Additionally, from a tax-deductibility standpoint, the prolonged low interest rate environment makes this an ideal time for the taxpayer to consider a PIF. To illustrate, if a PIF has existed for less than three taxable years, the charity is able to determine the interest rate used in calculating the charitable deduction by using the following two-step formula: 1. First, calculate the average annual Applicable Federal Midterm Rate (as described in IRC Sec 7520) for each of the three taxable years preceding the year of the transfer; 2. Second, reduce that rate by one percent (1%) to produce the applicable rate used for deduction purposes. In recent terms, the rate for the 2014 tax year was 1.4 percent (2.4% minus 1%).
For comparison purposes, this interest rate provides a significantly larger deduction than an identical contribution to a CRT. The following chart compares the percentage of tax deduction based upon any size charitable contribution. The CRT assumes a minimum CRT payout of five percent (5%) for the taxpayer’s lifetime (which would provide the maximum tax deduction possible).
Taxability of Income from PIF to Beneficiary
Although PIFs are ‘taxable’ trusts, they seldom pay any income tax for two reasons. First, PIFs receive an unlimited deduction for all amounts of income distributed to fund participants. And, because pooled income funds are required to distribute all income earned each year, there remains no income to be taxed. Second, PIFs are permitted a special deduction for long-term capital gains that are set aside permanently for charity.
The Trust document for most PIFs typically defines ‘income’ as that term is defined in IRC Sec 643(b). Under this section, the term income, when not preceded by the words ‘taxable,’ ‘distributable,’ ‘undistributed net,’ or ‘gross,’ means the amount of income of the trust for the taxable year determined under the terms of the governing instrument and local (state) law. The Uniform Income and Principal Act adopted by most states defines ‘income’ to include interest, dividends, rents, and royalties. Unless otherwise defined, income does not ordinarily include capital gains. Provided that such definition is compatible with state law, however, PIFs can expand the definition of ‘income’ to include capital gains. On their personal tax returns, PIF beneficiaries must include in their gross income all amounts properly paid, credited, or required to be distributed income during the taxable year or years of the Fund.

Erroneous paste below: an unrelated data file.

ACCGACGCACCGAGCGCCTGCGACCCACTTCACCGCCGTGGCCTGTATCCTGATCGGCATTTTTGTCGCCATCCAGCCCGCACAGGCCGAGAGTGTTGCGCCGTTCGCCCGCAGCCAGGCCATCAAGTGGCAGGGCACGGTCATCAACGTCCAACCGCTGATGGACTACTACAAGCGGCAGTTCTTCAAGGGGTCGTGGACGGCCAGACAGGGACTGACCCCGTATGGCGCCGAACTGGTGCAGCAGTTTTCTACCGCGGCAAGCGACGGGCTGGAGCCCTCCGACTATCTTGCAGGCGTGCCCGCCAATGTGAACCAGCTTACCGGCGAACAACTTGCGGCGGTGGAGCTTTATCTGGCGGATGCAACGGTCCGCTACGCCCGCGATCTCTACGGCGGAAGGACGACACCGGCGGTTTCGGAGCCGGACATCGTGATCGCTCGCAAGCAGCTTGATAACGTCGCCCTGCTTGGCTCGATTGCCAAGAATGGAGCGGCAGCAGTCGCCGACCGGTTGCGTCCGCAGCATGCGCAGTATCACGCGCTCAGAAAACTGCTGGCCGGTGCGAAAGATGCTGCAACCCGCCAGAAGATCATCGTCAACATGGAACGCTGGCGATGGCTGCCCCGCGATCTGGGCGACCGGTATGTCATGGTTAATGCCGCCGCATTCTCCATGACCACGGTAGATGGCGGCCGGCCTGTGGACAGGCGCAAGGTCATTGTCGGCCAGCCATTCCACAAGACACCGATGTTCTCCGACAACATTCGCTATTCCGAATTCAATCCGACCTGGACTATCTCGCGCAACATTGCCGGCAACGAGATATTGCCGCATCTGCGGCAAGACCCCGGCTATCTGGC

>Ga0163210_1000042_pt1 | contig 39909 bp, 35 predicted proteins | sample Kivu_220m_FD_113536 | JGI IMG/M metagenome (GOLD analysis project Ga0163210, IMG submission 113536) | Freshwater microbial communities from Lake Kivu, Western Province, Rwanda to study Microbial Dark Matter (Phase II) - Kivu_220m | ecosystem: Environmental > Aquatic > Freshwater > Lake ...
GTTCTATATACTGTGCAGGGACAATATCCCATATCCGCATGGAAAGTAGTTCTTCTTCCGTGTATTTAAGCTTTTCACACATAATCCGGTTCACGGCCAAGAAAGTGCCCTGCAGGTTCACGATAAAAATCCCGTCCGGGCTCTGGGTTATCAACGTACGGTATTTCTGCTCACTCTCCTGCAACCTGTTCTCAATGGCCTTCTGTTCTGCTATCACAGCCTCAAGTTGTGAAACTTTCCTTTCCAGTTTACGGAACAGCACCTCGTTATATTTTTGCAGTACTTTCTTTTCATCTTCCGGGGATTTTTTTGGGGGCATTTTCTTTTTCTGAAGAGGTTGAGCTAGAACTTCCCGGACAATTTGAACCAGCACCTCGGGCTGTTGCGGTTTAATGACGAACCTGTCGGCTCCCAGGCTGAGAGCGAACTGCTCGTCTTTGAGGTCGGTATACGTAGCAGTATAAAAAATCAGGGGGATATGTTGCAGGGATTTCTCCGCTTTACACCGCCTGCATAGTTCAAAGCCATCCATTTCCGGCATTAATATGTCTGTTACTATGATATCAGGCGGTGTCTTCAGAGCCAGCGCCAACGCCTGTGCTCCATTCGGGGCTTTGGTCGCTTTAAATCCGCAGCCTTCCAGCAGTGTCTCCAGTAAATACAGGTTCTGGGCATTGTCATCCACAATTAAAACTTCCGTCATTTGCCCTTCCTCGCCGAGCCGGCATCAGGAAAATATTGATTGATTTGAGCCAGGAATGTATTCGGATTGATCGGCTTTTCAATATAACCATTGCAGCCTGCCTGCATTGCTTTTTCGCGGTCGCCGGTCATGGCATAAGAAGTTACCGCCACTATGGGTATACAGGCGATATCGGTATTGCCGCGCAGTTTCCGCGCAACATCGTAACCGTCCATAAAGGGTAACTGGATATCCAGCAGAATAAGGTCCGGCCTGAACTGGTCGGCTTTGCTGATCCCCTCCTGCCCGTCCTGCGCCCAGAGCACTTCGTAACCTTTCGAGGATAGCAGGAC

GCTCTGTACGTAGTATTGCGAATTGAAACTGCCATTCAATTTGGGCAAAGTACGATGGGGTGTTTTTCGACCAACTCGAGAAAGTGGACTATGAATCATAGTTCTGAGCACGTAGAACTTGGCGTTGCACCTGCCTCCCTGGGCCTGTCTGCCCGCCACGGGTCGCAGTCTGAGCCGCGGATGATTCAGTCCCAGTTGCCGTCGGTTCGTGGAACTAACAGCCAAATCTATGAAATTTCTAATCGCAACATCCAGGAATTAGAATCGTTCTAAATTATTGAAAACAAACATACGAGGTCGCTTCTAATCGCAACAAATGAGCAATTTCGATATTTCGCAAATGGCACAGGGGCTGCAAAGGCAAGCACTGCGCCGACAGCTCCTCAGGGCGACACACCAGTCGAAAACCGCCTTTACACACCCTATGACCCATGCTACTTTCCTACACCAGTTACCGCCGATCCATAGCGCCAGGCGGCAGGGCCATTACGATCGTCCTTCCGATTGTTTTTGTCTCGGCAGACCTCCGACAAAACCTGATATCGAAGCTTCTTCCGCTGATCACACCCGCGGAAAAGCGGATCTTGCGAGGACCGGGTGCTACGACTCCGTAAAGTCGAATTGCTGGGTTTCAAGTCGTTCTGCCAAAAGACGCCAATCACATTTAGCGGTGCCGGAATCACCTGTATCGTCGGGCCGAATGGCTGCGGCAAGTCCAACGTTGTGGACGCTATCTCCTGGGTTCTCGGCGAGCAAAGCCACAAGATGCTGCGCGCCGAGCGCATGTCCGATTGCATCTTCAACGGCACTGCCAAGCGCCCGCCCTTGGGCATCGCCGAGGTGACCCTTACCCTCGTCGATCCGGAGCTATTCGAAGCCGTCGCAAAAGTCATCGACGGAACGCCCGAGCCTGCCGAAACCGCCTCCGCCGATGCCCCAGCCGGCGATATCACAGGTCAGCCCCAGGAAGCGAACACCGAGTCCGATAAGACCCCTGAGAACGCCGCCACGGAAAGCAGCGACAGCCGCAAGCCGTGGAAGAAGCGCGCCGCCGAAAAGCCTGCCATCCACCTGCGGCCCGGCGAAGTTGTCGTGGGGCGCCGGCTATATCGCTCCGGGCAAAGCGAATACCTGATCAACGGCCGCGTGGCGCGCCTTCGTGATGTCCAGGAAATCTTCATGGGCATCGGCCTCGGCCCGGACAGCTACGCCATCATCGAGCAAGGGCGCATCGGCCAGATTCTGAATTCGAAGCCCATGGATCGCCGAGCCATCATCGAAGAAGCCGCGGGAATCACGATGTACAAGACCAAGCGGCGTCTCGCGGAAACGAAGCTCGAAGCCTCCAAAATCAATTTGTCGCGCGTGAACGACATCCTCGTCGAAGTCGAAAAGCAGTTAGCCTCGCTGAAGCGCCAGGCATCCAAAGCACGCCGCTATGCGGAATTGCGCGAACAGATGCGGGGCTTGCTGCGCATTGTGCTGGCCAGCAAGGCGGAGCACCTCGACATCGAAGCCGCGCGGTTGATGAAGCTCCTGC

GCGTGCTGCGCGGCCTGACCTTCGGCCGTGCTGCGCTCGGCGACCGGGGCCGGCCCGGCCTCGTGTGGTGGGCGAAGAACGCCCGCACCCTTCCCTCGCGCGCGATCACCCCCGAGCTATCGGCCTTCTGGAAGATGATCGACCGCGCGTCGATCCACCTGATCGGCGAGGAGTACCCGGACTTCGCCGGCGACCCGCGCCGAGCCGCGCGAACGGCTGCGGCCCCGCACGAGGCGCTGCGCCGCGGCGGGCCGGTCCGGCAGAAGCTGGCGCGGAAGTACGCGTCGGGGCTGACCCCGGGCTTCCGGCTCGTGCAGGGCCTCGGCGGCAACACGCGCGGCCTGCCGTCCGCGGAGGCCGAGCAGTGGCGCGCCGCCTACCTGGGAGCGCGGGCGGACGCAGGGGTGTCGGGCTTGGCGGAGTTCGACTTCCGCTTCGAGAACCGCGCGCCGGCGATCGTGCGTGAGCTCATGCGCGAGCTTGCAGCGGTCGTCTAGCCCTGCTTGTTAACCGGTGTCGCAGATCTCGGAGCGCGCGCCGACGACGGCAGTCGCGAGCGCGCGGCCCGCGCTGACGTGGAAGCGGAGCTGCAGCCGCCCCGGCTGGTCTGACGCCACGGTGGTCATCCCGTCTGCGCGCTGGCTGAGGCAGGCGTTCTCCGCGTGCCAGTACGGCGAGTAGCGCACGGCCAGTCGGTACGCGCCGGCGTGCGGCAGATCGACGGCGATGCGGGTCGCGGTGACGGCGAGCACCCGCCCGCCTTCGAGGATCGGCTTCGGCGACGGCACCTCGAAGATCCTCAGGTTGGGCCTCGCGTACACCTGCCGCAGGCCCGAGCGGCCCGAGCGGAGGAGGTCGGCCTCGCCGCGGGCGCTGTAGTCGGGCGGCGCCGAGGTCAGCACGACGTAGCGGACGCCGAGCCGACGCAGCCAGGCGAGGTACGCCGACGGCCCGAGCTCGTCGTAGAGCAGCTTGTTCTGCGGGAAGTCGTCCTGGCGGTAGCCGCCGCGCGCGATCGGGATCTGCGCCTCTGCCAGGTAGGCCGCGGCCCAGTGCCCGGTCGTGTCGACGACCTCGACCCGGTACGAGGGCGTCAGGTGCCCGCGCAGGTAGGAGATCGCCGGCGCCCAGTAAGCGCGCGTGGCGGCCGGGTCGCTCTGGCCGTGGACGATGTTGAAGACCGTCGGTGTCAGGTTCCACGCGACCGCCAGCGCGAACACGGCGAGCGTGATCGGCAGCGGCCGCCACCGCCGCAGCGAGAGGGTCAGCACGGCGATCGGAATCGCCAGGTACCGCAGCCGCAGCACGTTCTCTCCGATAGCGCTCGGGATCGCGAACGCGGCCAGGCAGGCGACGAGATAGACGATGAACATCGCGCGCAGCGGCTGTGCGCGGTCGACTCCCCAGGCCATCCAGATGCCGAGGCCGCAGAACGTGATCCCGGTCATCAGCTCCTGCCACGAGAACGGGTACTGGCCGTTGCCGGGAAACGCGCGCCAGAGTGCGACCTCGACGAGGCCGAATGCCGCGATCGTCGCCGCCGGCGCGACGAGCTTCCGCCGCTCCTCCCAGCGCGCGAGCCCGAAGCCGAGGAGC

Because PIFs distribute all income earned during the taxable year, the tax character (i.e., capital gain or ordinary income) of amounts distributed to each income beneficiary is directly proportional to the tax character of investment income earned within the PIF. Finally, the taxpayer also receives a charitable deduction for gift tax purposes and the remainder interest is not included in the taxpayer’s taxable estate.
Historically, taxpayers and their advisors have been hard-pressed to find charitable solutions that provide maximum tax deductions; retention of lifetime income and capital gains avoidance upon the sale of an asset. Although esoteric, we have found the PPIF to be a far superior option to better-known and ‘time-tested’ structures such as CRTs when it comes to accomplishing the above-referenced objectives. Predictably, we have begun to educate other financial and tax planners on how the PPIF can transform even their most ‘reluctant’ physician clients into committed charitable donors.